The U.S. Navy gives a team of student entrepreneurs the exclusive rights to bring a piece of its military shipping technology to the commercial marketplace.
At the start of his senior year, Ben Gibbs ’05 (A&S) figured that after he graduated, he would work for a financial services company. It was a safe, expected choice for someone with a B.S. in Economics and a minor in Entrepreneurship & Management.
Last fall, all that changed when Gibbs took Technology Commercialization, a class created and taught by Lawrence “Larry” Aronhime ’78 (A&S), ’80 M.A., full-time lecturer in the Whiting School of Engineering’s newly formed Center for Leadership Education (CLE). The course is offered as part of the Center’s W.P. Carey Program in Entrepreneurship & Management. In the course, Aronhime has student teams analyze the commercial viability of specific new technologies from various Johns Hopkins divisions and outside sources.
Gibbs did much more than that. Today, the new graduate is president of Baltimore Shipping Technologies, LLC, the corporation he and three other Hopkins students— all team members in Aronhime’s class—founded in February. Together, they are bringing to the commercial market a modular, reusable shipping container that the U. S. Navy had developed for military use. Gibbs also has been hired as budget analyst with the CLE.
Recalls Aronhime, “When I introduced the project we’d received from the Naval Surface Warfare Center (NSWC) in Indian Head, Maryland, Ben and his team didn’t waste any time.” Aronhime adds, “They did a superior job and the NSWC’s technology transfer office was very impressed.” So impressed that when the students asked for the license to this intellectual property, they got it.
Joining Gibbs in the new company as treasurer is Soren Gandrud ’05 (A&S), an Economics major. The company’s vice president is Thomas Grogan ’05 (A&S), an International Studies major. Andrew Carrera ’06, who is enrolled in the B.S./M.S. Computer Engineering program, also is participating.
“It’s very unusual to give four undergraduates exclusive rights for a piece of technology,” says Aronhime. “How many 22-year-olds have negotiated with the military and military contractors, and are negotiating for technology and sales?”
“We are still flabbergasted,” admits Gibbs. “This is a full-bore immersion into the world of bringing a new technology to the marketplace.” That kind of hands-on, real-world experience is precisely Aronhime’s mission for his course—and the Carey Program. Nearly a decade ago, John C. Wierman founded and developed the program to provide Engineering students with a background in business. Wierman, a Whiting School professor of Applied Mathematics and Statistics, directs the CLE. In 1998 William Polk Carey, a Hopkins trustee and founder and chairman of W.P. Carey & Co., endowed the program with a gift of $2 million. Today, the popular Carey Program, which includes a minor in Entrepreneurship & Management, is one of two experiential learning programs offered through the CLE (see the Winter 2005 Johns Hopkins Engineer).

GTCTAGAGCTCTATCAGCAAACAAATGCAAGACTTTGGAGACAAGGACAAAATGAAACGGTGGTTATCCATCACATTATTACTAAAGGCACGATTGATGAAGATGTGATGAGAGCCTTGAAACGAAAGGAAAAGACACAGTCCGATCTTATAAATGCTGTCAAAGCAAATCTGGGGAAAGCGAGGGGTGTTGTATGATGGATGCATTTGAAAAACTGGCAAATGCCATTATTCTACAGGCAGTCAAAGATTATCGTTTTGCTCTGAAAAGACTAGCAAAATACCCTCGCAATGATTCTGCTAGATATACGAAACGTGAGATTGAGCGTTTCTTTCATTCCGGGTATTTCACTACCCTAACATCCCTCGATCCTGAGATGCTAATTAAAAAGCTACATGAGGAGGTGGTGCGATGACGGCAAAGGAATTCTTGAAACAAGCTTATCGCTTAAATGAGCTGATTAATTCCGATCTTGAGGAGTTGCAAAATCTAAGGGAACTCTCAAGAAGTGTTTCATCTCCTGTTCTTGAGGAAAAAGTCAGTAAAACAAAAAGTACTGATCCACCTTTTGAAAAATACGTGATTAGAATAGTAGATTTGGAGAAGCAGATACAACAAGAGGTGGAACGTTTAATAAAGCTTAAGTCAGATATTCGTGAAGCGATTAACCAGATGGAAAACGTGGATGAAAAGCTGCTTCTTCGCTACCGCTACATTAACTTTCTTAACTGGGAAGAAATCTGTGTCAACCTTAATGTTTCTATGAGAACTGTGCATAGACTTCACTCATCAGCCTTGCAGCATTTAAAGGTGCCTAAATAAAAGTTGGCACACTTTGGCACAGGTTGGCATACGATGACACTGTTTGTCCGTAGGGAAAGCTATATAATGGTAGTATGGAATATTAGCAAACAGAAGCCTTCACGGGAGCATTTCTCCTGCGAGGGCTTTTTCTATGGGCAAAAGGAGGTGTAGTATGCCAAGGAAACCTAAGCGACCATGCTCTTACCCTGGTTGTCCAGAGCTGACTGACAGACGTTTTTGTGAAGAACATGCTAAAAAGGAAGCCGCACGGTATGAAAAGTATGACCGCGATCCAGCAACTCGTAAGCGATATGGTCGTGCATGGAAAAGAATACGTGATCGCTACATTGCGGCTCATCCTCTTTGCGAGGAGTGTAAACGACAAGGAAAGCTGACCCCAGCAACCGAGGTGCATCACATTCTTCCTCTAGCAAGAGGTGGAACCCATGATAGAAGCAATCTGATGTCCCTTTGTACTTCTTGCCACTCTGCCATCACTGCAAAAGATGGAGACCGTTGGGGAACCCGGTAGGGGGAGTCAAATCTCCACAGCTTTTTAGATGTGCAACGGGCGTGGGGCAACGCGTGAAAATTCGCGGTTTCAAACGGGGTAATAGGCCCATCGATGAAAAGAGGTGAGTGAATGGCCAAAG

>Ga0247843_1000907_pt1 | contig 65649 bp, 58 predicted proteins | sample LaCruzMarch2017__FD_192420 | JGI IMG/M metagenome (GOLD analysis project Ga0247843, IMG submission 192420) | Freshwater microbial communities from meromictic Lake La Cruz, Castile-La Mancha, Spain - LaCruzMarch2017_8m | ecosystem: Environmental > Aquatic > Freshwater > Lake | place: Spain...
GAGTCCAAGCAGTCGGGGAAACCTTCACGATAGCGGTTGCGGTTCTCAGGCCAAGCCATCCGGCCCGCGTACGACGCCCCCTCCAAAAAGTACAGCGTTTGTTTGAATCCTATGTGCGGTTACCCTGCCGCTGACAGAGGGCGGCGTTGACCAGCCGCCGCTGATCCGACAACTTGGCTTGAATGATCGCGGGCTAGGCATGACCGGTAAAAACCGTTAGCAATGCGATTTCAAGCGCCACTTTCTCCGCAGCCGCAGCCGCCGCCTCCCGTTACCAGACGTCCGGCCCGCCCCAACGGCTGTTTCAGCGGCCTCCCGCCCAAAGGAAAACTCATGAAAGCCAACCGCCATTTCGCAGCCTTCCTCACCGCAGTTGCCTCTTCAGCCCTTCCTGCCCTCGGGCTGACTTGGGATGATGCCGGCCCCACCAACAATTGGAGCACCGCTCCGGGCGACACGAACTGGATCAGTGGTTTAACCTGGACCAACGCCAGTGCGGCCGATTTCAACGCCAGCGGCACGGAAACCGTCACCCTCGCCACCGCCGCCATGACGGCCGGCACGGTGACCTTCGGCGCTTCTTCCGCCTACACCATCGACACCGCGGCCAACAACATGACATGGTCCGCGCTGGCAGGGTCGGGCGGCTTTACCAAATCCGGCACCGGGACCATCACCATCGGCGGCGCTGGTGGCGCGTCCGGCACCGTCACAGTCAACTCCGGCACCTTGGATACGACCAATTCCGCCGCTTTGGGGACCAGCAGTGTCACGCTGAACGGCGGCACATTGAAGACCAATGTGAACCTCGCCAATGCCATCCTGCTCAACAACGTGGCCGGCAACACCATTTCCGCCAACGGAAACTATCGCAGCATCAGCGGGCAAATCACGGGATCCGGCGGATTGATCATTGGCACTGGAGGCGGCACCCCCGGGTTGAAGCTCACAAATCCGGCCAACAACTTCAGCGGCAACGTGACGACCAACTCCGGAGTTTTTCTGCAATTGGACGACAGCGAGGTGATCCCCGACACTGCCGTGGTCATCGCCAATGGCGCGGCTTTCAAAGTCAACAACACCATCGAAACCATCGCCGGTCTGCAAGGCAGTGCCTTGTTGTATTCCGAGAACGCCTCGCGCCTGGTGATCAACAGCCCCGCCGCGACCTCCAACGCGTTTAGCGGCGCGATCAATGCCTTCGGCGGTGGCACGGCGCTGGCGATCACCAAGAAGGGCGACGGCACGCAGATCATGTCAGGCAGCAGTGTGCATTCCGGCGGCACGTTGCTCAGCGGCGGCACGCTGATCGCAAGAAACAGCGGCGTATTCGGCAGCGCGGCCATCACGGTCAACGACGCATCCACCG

To find intellectual property for students to evaluate, Aronhime collaborates with Lani Hummel, director of the Whiting School’s Office of Industrial Initiatives. “We have so much intellectual property in Maryland—universities as well as several dozen federal labs,” says Hummel, who enjoys connecting Whiting School faculty to various Hopkins divisions and federal agencies. “It would be great to see more student-created companies in Maryland based on intellectual property coming out of Hopkins, other Maryland-based universities, and federal labs,” she believes.
Hummel and Aronhime were instrumental in helping Gibbs’ company apply for a $75,000 Technology Development Corporation (TEDCO) grant from the state of Maryland, and the two continue to mentor the burgeoning company in identifying additional sources of funding and manufacturing expertise. In August, Gibbs received word from TEDCO that Baltimore Shipping Technologies, LLC, had received the grant. “Ben is one of the youngest entrepreneurs that TEDCO has funded. We’re pleased to provide him and his company with the vital seed funding that will help advance his innovative shipping technology,” said Phillip Singerman, TEDCO’s executive director.
Meanwhile, Gibbs’ company is busy readying its commercial product for the market, which is expected to take two to three years. The firm also is consulting with Charles J. “Chuck” Morton Jr., J.D., a partner at Venable LLP, who teaches the Intellectual Property course in the Carey Program. Gibbs’ company is the first to come out of the three-year-old Technology Commercialization course.
“What’s most rewarding,” says Gibbs, “is that we can walk into a room with people twice our age and vastly more experienced, and they take us seriously. Even if we fall flat on our faces in the next six months, we’ve gained an incredible amount of real-world experience.”
For Aronhime, Hummel, and the Carey Program, that’s the bottom line. “Entrepreneurship is all about taking a chance,” Aronhime explains. “The Tech Commercialization class is as supportive a framework as we can possibly give to the students. What we are providing is inspiration and experience to budding entrepreneurs that they are not going to get anywhere else.”
For more information about Baltimore Shipping Technologies, contact Ben Gibbs at firstname.lastname@example.org.